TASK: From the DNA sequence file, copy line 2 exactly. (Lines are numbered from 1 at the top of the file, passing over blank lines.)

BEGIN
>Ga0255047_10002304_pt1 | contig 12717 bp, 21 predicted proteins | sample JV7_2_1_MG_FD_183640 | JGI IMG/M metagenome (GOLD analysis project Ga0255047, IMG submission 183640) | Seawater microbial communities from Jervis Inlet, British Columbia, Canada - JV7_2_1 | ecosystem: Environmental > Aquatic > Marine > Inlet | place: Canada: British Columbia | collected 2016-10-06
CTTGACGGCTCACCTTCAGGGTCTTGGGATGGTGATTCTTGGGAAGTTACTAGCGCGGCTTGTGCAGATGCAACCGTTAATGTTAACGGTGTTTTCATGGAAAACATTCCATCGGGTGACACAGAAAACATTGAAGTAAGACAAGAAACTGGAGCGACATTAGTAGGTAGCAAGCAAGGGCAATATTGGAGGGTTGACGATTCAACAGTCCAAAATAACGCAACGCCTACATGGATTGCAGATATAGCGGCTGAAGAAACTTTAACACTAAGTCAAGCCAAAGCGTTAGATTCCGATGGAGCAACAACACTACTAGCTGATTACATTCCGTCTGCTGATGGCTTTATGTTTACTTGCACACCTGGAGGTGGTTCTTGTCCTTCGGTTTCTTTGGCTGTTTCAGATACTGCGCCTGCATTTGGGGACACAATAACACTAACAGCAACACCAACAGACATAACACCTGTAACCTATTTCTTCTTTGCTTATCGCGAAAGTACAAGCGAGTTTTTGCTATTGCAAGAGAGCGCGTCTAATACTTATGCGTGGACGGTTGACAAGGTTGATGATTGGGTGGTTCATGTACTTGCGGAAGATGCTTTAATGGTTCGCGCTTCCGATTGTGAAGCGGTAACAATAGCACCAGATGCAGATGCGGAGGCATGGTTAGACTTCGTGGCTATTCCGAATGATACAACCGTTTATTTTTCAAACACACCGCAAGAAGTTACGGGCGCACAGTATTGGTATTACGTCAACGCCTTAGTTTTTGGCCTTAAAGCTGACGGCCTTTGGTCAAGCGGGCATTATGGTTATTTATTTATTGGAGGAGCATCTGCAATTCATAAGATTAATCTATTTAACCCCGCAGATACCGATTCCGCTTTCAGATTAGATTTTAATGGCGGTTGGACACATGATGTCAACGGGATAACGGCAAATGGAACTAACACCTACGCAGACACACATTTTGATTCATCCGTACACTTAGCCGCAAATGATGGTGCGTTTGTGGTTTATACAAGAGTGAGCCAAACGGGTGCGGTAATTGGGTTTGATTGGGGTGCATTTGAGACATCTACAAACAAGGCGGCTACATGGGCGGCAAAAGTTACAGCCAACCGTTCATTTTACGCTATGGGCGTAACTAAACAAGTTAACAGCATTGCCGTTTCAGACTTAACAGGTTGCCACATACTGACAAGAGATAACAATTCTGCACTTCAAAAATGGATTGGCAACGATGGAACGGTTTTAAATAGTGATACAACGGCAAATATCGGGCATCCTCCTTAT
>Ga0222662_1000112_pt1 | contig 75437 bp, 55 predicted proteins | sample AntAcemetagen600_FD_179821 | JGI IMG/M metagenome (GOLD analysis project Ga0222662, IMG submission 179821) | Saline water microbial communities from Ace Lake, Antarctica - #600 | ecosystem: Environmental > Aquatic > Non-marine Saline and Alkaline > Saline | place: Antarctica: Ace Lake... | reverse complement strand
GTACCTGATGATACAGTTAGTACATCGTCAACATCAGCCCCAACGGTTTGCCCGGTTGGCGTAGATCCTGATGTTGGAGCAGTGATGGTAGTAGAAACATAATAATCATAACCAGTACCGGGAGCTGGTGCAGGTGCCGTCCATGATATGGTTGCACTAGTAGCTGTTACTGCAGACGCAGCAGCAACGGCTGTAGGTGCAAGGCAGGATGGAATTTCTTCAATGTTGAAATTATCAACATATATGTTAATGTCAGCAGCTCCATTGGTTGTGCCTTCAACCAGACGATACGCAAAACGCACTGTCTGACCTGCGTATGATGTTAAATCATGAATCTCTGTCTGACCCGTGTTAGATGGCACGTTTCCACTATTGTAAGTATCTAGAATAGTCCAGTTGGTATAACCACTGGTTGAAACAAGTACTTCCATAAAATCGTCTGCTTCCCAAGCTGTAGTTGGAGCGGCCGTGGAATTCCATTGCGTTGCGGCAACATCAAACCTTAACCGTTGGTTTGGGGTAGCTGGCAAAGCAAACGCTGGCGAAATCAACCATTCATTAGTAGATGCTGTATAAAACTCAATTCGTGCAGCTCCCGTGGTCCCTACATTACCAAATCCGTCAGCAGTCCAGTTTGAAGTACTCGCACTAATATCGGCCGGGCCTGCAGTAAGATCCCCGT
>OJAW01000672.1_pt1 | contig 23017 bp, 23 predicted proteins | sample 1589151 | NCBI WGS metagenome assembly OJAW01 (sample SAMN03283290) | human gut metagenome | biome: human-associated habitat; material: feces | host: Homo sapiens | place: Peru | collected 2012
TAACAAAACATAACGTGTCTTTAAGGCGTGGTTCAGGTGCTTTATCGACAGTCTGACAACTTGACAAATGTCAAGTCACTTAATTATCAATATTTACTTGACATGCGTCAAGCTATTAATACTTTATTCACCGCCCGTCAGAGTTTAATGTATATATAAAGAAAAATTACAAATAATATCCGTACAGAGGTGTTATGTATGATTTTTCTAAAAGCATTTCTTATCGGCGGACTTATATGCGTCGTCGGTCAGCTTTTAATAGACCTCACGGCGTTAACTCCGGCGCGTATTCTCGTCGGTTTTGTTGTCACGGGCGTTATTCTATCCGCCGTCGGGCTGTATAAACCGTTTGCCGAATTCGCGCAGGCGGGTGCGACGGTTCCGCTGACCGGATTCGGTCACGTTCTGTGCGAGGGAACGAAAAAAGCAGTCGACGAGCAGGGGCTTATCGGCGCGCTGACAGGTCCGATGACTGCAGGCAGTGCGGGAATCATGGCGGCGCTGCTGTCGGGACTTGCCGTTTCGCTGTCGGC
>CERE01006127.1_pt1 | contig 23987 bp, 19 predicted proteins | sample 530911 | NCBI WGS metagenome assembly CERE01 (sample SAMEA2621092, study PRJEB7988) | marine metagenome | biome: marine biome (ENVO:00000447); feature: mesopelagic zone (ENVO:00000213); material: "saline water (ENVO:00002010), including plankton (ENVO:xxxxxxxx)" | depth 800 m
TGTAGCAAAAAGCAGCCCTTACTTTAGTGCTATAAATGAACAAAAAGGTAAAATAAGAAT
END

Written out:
CTTGACGGCTCACCTTCAGGGTCTTGGGATGGTGATTCTTGGGAAGTTACTAGCGCGGCTTGTGCAGATGCAACCGTTAATGTTAACGGTGTTTTCATGGAAAACATTCCATCGGGTGACACAGAAAACATTGAAGTAAGACAAGAAACTGGAGCGACATTAGTAGGTAGCAAGCAAGGGCAATATTGGAGGGTTGACGATTCAACAGTCCAAAATAACGCAACGCCTACATGGATTGCAGATATAGCGGCTGAAGAAACTTTAACACTAAGTCAAGCCAAAGCGTTAGATTCCGATGGAGCAACAACACTACTAGCTGATTACATTCCGTCTGCTGATGGCTTTATGTTTACTTGCACACCTGGAGGTGGTTCTTGTCCTTCGGTTTCTTTGGCTGTTTCAGATACTGCGCCTGCATTTGGGGACACAATAACACTAACAGCAACACCAACAGACATAACACCTGTAACCTATTTCTTCTTTGCTTATCGCGAAAGTACAAGCGAGTTTTTGCTATTGCAAGAGAGCGCGTCTAATACTTATGCGTGGACGGTTGACAAGGTTGATGATTGGGTGGTTCATGTACTTGCGGAAGATGCTTTAATGGTTCGCGCTTCCGATTGTGAAGCGGTAACAATAGCACCAGATGCAGATGCGGAGGCATGGTTAGACTTCGTGGCTATTCCGAATGATACAACCGTTTATTTTTCAAACACACCGCAAGAAGTTACGGGCGCACAGTATTGGTATTACGTCAACGCCTTAGTTTTTGGCCTTAAAGCTGACGGCCTTTGGTCAAGCGGGCATTATGGTTATTTATTTATTGGAGGAGCATCTGCAATTCATAAGATTAATCTATTTAACCCCGCAGATACCGATTCCGCTTTCAGATTAGATTTTAATGGCGGTTGGACACATGATGTCAACGGGATAACGGCAAATGGAACTAACACCTACGCAGACACACATTTTGATTCATCCGTACACTTAGCCGCAAATGATGGTGCGTTTGTGGTTTATACAAGAGTGAGCCAAACGGGTGCGGTAATTGGGTTTGATTGGGGTGCATTTGAGACATCTACAAACAAGGCGGCTACATGGGCGGCAAAAGTTACAGCCAACCGTTCATTTTACGCTATGGGCGTAACTAAACAAGTTAACAGCATTGCCGTTTCAGACTTAACAGGTTGCCACATACTGACAAGAGATAACAATTCTGCACTTCAAAAATGGATTGGCAACGATGGAACGGTTTTAAATAGTGATACAACGGCAAATATCGGGCATCCTCCTTAT